Confessions of a Story Uncle

Occasionally I get to be the 'story uncle' at MissB's kindergarten, reading in English to the local children. As I walk along to the classroom, my mind runs ahead, painting a pretty picture of the scene that awaits - a crowd of young students, waiting eagerly to drink from the fountain of knowledge...

The teachers do their best to maintain the illusion but alas, when you're five, you tend to tell it how it is.

One of last year's K3 students leaps to mind. While I was reading, he was clearly far away in space, oblivious to the exciting plot of 'Mrs Begg's Beautiful Egg'. No problem for a professional - I gave him the blast of extra-steely eye contact that usually snaps them back to earth.

His eyes gradually came back into focus, he sat up, gave me his full attention .... only to quietly mouth out "Blah, blah, blah...".

Maybe he doesn't like eggs?

Several months later, and here we are at Christmas time. As the token paleface, I get promoted to 'story santa'. So, on with the Santa suit and back to K3, Santa's nemesis, we go. We start with a song. That goes well, so after a quick introduction to today's story about colours, I throw out an easy warm-up question: "What is santa's favourite colour?"

A forest of little hands shoot up. My heart gladdens. It's a new year, and a new K3 class. How hard can teaching English really be?

Santa: "Yes miss, you in the first row, what is santa's favourite colour?"

Miss replies: "Why are your trousers so short?"**

And she asked in Cantonese, not even in English. 


Apart from the distracting effect of my trousers,  the Santa suit brings several other challenges. First there's the bushy beard and hair which, as my pen-name suggests, are far from natural*. The challenge? Well once they're in place, you develop a bad case of tunnel-vision. It's rather like looking at the world through a fur-lined cardboard tube, which takes the edge off the laser-like eye contact mentioned earlier.

Next there's the padding, as I am rather more slender than tradition demands. I keep it simple, favouring the trusty 'cushion up the front' approach. The first year we went for cushion above the belt, as I was worried the cushion might fall out. Bad idea.

Walking out of the changing room and all was fine. Then I sat down, the cushion pushed up, and it being a pointy-cornered cushion I was transformed into a rather perky Mrs Santa. Someone could have had an eye out. Santas take note: belt across the cushion, no exceptions.

Once you're all dressed up, your next concern is the effect of the whole outfit on your customer base. Trouser length is obviously a key concern with this demographic, but you need to be prepared for other typical reactions, based on the age of the audience:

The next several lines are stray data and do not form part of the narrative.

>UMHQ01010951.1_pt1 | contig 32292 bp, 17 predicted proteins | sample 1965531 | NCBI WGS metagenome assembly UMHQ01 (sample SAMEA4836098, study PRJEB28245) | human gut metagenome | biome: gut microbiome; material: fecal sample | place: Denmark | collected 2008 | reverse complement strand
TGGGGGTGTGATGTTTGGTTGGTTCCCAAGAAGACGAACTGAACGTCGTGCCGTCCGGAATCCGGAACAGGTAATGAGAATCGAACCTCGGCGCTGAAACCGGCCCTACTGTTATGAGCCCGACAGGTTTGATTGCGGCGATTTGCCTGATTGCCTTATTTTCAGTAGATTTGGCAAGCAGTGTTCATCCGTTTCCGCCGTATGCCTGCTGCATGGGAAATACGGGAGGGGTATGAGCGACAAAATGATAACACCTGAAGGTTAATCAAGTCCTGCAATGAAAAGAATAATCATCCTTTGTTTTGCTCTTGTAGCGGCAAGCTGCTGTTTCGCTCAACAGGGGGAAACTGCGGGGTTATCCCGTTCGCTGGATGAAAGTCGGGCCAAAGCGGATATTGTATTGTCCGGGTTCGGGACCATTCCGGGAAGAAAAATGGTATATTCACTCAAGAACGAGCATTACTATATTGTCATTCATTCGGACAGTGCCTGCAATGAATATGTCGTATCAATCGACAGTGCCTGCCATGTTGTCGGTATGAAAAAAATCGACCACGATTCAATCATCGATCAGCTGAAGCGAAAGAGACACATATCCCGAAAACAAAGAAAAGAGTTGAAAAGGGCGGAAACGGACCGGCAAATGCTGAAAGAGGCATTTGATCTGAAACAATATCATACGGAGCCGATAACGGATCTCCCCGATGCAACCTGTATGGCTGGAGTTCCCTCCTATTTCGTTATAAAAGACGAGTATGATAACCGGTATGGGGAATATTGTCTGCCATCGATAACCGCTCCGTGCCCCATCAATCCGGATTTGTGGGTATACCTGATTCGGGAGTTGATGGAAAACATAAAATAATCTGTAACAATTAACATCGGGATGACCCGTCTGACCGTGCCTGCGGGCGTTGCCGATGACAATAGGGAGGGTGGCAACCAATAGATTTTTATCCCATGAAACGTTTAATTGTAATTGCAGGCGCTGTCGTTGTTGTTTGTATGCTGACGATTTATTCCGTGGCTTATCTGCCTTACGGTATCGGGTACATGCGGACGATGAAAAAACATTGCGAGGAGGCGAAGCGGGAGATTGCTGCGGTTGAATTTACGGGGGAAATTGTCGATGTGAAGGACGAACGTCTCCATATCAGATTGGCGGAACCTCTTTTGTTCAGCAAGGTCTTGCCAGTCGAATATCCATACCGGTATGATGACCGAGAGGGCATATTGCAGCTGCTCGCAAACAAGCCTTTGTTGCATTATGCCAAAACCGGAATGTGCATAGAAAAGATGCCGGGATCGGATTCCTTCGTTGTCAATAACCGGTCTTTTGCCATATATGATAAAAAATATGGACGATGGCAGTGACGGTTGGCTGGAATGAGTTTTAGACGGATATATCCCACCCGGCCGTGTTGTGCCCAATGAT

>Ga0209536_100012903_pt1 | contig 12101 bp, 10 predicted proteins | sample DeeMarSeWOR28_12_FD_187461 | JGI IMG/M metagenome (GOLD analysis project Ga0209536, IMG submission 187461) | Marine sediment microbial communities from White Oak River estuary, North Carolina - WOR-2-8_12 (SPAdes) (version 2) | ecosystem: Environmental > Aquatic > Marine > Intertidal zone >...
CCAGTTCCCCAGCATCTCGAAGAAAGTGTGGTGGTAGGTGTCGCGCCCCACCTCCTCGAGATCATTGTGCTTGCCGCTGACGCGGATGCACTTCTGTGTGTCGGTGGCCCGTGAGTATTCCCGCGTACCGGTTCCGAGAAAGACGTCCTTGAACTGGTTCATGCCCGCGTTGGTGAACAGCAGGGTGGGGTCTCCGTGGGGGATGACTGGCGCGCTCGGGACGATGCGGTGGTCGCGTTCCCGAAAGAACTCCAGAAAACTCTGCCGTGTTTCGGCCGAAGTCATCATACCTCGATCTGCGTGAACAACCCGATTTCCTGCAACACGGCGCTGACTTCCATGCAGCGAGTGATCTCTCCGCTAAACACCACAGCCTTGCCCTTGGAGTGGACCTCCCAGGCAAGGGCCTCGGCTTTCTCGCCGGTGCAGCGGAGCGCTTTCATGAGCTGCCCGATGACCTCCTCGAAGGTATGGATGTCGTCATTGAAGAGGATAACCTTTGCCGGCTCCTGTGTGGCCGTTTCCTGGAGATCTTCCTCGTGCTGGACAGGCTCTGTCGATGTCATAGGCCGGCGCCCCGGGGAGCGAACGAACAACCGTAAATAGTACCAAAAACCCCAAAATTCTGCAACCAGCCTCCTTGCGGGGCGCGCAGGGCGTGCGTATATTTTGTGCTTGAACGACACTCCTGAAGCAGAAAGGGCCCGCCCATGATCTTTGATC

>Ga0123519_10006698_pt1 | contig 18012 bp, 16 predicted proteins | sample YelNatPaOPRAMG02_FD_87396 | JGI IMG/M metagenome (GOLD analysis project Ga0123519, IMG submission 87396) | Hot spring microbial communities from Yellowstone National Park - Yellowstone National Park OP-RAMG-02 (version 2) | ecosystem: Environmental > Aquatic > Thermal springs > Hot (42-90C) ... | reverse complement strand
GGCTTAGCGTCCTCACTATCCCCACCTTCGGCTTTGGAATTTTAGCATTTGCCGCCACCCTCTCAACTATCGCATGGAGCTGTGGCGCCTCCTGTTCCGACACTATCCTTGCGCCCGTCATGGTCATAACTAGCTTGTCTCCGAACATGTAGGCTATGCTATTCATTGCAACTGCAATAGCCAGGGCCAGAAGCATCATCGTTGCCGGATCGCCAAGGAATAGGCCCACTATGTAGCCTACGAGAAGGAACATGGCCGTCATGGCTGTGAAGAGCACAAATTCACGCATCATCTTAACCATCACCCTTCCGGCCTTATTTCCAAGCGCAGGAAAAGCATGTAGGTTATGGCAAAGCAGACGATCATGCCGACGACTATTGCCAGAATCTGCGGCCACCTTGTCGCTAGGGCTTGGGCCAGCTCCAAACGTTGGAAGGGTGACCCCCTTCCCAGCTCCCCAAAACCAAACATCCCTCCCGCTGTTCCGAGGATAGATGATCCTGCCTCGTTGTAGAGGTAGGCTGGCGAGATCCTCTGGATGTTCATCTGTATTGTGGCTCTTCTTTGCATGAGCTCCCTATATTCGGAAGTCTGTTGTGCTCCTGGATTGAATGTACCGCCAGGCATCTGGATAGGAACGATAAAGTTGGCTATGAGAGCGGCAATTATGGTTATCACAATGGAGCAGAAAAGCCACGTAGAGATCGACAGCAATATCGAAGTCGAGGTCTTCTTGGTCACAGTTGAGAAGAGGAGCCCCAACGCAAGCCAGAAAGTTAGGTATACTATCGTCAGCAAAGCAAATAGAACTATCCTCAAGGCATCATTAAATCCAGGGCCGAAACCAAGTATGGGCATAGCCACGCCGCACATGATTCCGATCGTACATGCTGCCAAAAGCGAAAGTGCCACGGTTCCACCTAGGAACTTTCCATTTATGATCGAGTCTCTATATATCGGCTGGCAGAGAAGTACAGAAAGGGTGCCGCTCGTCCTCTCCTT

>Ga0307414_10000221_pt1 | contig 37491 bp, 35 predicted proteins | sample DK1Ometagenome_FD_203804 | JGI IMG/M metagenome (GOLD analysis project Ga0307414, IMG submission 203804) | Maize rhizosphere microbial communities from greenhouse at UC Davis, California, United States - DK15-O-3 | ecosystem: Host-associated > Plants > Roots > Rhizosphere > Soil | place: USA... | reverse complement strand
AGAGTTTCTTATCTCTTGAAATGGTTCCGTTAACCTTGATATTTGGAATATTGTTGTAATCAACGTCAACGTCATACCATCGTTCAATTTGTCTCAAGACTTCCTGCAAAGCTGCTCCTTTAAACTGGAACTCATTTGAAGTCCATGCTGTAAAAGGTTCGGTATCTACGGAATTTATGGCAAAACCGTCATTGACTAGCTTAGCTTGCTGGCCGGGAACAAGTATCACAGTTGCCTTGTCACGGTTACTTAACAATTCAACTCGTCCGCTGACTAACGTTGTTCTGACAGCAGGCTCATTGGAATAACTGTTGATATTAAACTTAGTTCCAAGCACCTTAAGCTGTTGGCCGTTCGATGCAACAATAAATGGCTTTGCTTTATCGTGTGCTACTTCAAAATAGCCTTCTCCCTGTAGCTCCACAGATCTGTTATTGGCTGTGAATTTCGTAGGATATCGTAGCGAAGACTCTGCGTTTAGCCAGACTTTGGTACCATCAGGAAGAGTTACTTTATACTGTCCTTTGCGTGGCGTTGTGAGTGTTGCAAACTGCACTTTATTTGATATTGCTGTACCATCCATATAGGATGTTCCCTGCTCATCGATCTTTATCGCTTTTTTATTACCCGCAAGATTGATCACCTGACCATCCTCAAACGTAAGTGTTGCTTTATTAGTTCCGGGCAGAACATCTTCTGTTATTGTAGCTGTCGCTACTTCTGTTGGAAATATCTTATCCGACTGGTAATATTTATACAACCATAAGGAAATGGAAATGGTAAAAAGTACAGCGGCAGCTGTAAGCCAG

• K1 - hysteria: There will always be at least one child who has been brought up to believe that Santa's sack is for carrying young children back to the North Pole, where he roasts them over a spit. As a parent, I can see the advantage of this story as a way to minimise expenses on presents at Christmas. But as a Santa it means you'll have to deliver your story across the hysterical sobbing of at least one child.
  • K2 - indecision: Ok, so we all know that there's not really a Santa Claus, and that's just MissB's father with a fake beard. But.... those clothes are soooo red.... you just can't be sure....

    MissB is a fine example. She knew I was going to be Santa, and happily introduced me to the class as her father. But when the teachers tried to bring her over for a photo with me, she was overcome with the father christmassyness of it all. The flowing beard, the majestic red coat with real nylon fur trimming, those shiny boots... It was all too much.

  • K3 - worldliness: "I know who you are", "That's not a real beard", etc, etc.

    Do they know how hurtful that is for Santa to hear?

And finally, there are the thermal results of all these preparations. Christmastime in Hong Kong can be as warm as an English summer's day. Add in woolly hat, facial fur, red coat, and several cushions up your front, and you're not going to be worrying about the cold.  So, accept all offers of air-conditioning and leave the beard & hat off until the last moment. And while dancing the "Hokey kokey" with K3 was a lot of fun, maybe go for some simple seated activity next year.

Tomorrow is the kindergarten's Christmas party, where Santa will be kept busy. The party is outside, the weather forecast is for 20C, clear skies, and 85% humidity.

Where's Frosty when you need him?

As I sit here in my flowing beard, red hat and shiny black boots, it's the perfect time to wish you a very Merry Christmas from Batgung. Thanks for reading, and special thanks to everyone that has contributed their thoughts and photos to share with us all.


* Advice to prospective Santas: bring your own beard. I only wised up to this after my first visit. Otherwise, as the beard and moustache creep into the corners of your mouth for the umpteenth time, your focus will drift from delivering hearty ho-ho-hos to wondering just how many other people have used the beard before you. As a now seasoned Santa impersonator, I never leave home without my own hat, beard, and shiny rain boots in my back pack. Think of me as the Clark Kent of the Santa world. (Though the prevalence of mobile phones has made finding a convenient phone box a real pain.)

** Santa's short trousers seemed to be the main take-away from the lesson. Through a neighbour whose daughter is in the same class, we heard her summary of the visit: "The story was ok, but Santa has grown a lot taller than last year - his trousers were really short!"


Festival Walk

It wasn't you being Santa at Festival Walk in Kowloon Tong yesterday was it?
Scared the life out of my son :-)

Did you check ...

.. how long his trousers were?!